D.I.Y. COVID MEDICINE - Doctors for Disaster Preparedness

No, Doctors for Disaster Preparedness does not recommend do-it-yourself medicine.

You should have a physician who knows you and is available to advise you—confidentially. Fewer and fewer people are so fortunate. Most are enrolled in a “health plan” and have an assigned “healthcare provider.” Even if the provider has an M.D., evaluation and management may be determined by the drop-down menus in the electronic health record. The EHR will follow you everywhere, tracking your history and compliance—some even have electronic “sticky notes” to flag potentially disruptive patients who have a politically incorrect attitude.

Corporate medicine has been adamantly opposed to early home treatment of COVID-19, and employed physicians deviate from that policy at their peril. Hospitals, clinics, and most of “organized medicine,” including the AMA and the Infectious Diseases Society of America (IDSA), will cite “the science” as determined by the National Institutes of Health (NIH) and the Centers for Disease Control and Prevention (CDC).

The NIH funds research—it is not supposed to produce guidelines or to direct physicians’ practice. But suddenly it does—or constrains practice and makes therapeutic nihilism the presumed “standard of care” for COVID.

Only in December did NIH revise its treatment guidelines from doing nothing in non-hospitalized patients to mentioning neutralizing antibodies available through an Emergency Use Authorization (EUA), while stating that “there are insufficient data to recommend either for or against” them (https://tinyurl.com/y64horcu). On Jan 14, 2021, it updated its “do not recommend” for ivermectin to neutral, same as for the antibodies, possibly because of testimony before the Senate Committee on Homeland Security and Governmental Affairs (https://tinyurl.com/yyqx7rsv).

Physicians who actually treat patients have developed a number of protocols, some of which are compiled at c19protocols.com. A Grand Rounds presentation that was censored by a major health system is made available to the public by the Association of American Physicians and Surgeons (tinyurl.com/y29fco6w or tinyurl.com/yxqx5r9y).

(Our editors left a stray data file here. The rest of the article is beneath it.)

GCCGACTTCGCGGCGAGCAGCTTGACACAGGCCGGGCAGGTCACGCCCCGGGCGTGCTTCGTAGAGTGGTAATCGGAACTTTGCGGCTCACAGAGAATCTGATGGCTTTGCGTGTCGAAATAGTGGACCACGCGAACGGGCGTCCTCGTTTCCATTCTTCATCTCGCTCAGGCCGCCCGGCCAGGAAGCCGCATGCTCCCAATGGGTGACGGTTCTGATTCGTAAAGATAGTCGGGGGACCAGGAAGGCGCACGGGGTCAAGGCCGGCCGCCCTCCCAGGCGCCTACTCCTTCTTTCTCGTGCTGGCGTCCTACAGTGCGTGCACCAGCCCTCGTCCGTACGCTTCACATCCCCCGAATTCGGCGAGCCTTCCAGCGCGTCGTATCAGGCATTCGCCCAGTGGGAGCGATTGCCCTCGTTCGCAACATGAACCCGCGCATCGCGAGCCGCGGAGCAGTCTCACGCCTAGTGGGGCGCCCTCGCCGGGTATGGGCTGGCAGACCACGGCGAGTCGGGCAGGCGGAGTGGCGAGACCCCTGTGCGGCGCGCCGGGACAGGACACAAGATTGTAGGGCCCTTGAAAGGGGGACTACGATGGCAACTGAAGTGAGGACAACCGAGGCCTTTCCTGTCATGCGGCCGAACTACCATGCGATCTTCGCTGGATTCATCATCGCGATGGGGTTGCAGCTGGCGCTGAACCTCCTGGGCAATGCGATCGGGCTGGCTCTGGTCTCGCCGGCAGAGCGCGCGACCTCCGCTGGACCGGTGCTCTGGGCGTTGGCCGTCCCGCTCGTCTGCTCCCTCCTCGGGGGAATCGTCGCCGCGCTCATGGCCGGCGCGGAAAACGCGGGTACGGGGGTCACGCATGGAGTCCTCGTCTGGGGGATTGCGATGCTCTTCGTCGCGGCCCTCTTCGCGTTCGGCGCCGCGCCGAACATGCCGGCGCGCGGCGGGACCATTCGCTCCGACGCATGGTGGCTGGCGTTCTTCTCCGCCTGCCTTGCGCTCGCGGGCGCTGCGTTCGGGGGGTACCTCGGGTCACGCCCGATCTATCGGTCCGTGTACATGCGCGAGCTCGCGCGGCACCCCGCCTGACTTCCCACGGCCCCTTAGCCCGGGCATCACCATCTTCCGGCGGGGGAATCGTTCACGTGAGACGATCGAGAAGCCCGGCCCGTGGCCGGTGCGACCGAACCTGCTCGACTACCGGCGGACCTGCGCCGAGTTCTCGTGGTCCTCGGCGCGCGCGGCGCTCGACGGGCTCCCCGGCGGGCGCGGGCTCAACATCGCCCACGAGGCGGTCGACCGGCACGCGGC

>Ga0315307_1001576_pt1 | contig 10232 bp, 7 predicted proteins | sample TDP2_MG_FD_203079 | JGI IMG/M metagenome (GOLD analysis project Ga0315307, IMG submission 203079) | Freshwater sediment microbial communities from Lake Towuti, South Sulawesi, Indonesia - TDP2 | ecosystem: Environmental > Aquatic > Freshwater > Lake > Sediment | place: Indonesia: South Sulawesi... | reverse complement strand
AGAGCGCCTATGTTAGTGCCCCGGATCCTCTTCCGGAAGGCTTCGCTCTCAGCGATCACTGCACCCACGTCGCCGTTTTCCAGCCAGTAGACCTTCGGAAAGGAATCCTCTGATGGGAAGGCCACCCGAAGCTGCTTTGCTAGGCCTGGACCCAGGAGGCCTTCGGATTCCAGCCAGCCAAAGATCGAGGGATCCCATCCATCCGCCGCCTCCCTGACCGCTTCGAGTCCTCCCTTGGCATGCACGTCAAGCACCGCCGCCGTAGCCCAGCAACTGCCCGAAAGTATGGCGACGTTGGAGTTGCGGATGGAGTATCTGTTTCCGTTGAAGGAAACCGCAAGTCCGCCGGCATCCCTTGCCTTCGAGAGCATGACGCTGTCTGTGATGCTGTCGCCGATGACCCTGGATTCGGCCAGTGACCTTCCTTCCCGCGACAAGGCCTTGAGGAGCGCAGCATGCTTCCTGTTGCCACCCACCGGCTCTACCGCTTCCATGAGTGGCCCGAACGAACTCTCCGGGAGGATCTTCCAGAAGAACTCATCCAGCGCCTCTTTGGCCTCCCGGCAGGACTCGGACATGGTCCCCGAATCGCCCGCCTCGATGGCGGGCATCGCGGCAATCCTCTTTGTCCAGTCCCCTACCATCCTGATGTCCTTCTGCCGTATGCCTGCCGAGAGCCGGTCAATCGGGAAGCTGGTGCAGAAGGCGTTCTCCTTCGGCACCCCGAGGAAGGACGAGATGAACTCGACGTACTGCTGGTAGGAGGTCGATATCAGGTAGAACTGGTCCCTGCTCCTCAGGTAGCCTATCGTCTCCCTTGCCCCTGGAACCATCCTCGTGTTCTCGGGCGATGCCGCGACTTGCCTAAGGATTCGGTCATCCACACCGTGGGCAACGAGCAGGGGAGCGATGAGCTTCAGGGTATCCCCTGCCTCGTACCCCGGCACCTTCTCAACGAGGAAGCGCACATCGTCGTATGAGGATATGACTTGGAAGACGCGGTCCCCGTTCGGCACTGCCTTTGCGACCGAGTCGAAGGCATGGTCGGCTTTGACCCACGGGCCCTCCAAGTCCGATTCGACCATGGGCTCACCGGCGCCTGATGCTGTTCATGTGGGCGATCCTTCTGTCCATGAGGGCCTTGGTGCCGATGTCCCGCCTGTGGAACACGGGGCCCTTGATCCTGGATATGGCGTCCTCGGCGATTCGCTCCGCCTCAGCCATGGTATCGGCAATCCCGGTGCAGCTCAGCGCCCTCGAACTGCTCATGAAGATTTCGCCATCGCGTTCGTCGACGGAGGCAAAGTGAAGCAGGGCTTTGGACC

You need a physician’s prescription for hydroxychloroquine, ivermectin, steroids, antibiotics, or colchicine. If your “provider” declines to prescribe, some resources to find a physician are also at c19protocols.com.


In addition to the nutraceuticals mentioned in the May 2020 issue and in Civil Defense Perspectives, March 2020, a number of other measures have been suggested. If new viral mutants proliferate, these preparations may become harder to find than toilet paper. This material is presented for information only. It is not intended as medical advice. Try to find a physician you can trust.

Nigella sativa (black cumin seeds) and honey improved symptoms, viral clearance, and mortality in a randomized study of 313 patients with moderate or severe COVID-19 in Pakistan (tinyurl.com/yy26f6su). One can currently buy Nigella by the pound or grow it in the backyard in a suitable climate.

Iodine is the most effective and benign disinfectant, both externally and internally. In a Bangladeshi randomized controlled trial with 606 subjects, the use of 1% povidone iodine in eye/nose drops and mouth gargle reduced COVID-19 hospitalizations by 84% and mortality by 88% (https://tinyurl.com/y6lzf37u).

In 1945, studies showed that painting the snout of mice with iodine solution prior to exposure protected them from a lethal mist of influenza virus (tinyurl.com/y5rkvmgb).